It wasn't long before Michael had lined up $500,000 in basement finishing projects, He now needed to hire help to do all the work. It was clear that Michael would have no problem paying the bills.
Coach Russ and Michael were no longer working on marketing. Instead, they were working on business growth plans so that Michael's Basement Finishers could handle $2,000,000 in basement finishing projects the following year.
Michael and Pam reveled in their mixed blessing.
When Michael lost his $85,000 a year job with the home builder; they thought he’d be lucky to find such a high-paying job again. When Michael flopped at his odd-jobs business, it felt like they were headed for financial ruin.
It took a month of coaching from a professional like Coach Russ to turn their curse into a blessing. With the profits from Michael's Basement Finishers, Michael and Pam wouldn't be concerned about a poor employment economy ever again.
What an uplifting story! Many small businesses are started from some abrupt career event. It could be a move, a loss of a family member or just getting tired of your job. Or, it could be the loss of a job as it was with Michael.
In Michael’s case, he had to learn a lot about business in a few short months to keep bill collectors at bay. This is not an ideal situation. Honestly, it can be quite helpful to have a time limit. The key ingredient to surviving in your first year of business is getting new customers. If you don’t get new customers, you get no revenue and your business quickly drains your savings.
Unfortunately, for many new business owners… their desperation takes over and their marketing messaging when they try to get new customers is “desperation”. In our story, this desperation approach worked for a few odd jobs with Michael’s friends and family. They felt sorry for him losing his job and wanted to help him out.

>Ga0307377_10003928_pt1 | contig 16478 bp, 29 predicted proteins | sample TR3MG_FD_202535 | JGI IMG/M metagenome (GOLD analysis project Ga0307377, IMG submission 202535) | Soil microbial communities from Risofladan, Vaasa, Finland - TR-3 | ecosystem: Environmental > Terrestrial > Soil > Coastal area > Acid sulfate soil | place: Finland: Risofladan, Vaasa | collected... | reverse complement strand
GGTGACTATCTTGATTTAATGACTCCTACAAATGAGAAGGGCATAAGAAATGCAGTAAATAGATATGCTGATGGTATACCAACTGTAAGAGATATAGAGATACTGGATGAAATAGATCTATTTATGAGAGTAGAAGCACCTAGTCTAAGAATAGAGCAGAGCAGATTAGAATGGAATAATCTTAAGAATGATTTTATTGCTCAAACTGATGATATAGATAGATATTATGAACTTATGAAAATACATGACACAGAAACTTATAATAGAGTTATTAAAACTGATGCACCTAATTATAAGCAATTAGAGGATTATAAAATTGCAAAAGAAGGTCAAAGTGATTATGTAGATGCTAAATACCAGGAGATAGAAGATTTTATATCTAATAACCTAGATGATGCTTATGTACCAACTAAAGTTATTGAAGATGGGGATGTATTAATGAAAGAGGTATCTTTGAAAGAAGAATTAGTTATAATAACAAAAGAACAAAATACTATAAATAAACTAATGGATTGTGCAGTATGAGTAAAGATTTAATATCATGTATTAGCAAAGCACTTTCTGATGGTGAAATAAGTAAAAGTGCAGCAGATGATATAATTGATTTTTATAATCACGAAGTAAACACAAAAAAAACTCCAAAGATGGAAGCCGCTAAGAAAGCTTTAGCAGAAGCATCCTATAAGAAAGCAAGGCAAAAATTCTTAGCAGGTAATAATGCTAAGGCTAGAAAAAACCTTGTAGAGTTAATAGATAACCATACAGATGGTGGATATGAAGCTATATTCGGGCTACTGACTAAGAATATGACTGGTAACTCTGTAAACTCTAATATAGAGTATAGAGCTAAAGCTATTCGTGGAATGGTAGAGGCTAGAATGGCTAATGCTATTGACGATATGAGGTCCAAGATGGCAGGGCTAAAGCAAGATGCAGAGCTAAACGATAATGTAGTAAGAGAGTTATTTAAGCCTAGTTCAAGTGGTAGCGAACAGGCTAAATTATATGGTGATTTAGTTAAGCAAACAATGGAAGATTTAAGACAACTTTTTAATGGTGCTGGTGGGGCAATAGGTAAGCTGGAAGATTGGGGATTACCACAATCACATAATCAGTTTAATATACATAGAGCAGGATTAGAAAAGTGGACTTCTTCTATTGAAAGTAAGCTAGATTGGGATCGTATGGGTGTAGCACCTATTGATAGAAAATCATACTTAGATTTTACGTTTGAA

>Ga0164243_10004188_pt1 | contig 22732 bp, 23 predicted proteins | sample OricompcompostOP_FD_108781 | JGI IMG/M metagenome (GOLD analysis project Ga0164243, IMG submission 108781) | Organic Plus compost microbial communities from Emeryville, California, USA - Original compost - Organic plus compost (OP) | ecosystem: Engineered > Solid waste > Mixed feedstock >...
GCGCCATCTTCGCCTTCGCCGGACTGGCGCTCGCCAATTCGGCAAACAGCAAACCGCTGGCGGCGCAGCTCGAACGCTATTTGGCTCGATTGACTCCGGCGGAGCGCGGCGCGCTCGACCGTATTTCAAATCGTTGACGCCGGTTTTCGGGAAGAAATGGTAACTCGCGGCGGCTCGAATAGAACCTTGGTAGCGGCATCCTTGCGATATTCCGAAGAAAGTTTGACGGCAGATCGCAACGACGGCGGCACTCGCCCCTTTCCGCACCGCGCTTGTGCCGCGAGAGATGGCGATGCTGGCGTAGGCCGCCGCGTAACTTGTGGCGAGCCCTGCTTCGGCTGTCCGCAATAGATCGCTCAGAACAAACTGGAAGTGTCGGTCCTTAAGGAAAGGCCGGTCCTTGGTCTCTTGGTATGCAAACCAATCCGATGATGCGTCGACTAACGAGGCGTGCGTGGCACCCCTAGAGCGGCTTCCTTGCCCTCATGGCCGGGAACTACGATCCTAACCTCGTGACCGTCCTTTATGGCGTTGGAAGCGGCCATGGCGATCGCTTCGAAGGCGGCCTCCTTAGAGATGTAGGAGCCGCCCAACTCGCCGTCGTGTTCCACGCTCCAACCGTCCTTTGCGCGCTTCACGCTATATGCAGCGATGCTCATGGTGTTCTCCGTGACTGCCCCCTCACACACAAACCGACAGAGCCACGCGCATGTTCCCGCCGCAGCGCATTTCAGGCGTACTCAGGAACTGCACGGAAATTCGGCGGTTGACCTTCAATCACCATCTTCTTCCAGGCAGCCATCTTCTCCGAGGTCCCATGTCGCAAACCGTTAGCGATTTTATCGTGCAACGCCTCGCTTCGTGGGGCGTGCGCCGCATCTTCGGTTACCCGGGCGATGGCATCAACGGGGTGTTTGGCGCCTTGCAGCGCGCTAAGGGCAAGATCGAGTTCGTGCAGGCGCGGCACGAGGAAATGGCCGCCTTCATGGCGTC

To make a real business, Michael eventually had to create a more hopeful message for his prospective customers. I call this creating a Marketing Foundation. It is one of the most challenging and yet most critical aspects of starting a new business. It is also one of the hardest tasks to do on your own. Why? Because we have great difficulty seeing our business from our prospective customer's viewpoint.
In its simplest form a Marketing Foundation answers three questions: 1) Who? 2) What? and 3) How?
In the world of marketing, you pay to expose your advertisement or message to specific people. If you know WHO, your message is meant for, you’ll ensure your marketing dollars are spent wisely. Not only that, but your target client will more likely respond to a message that’s directed at them, rather than a general message blasted to the universe.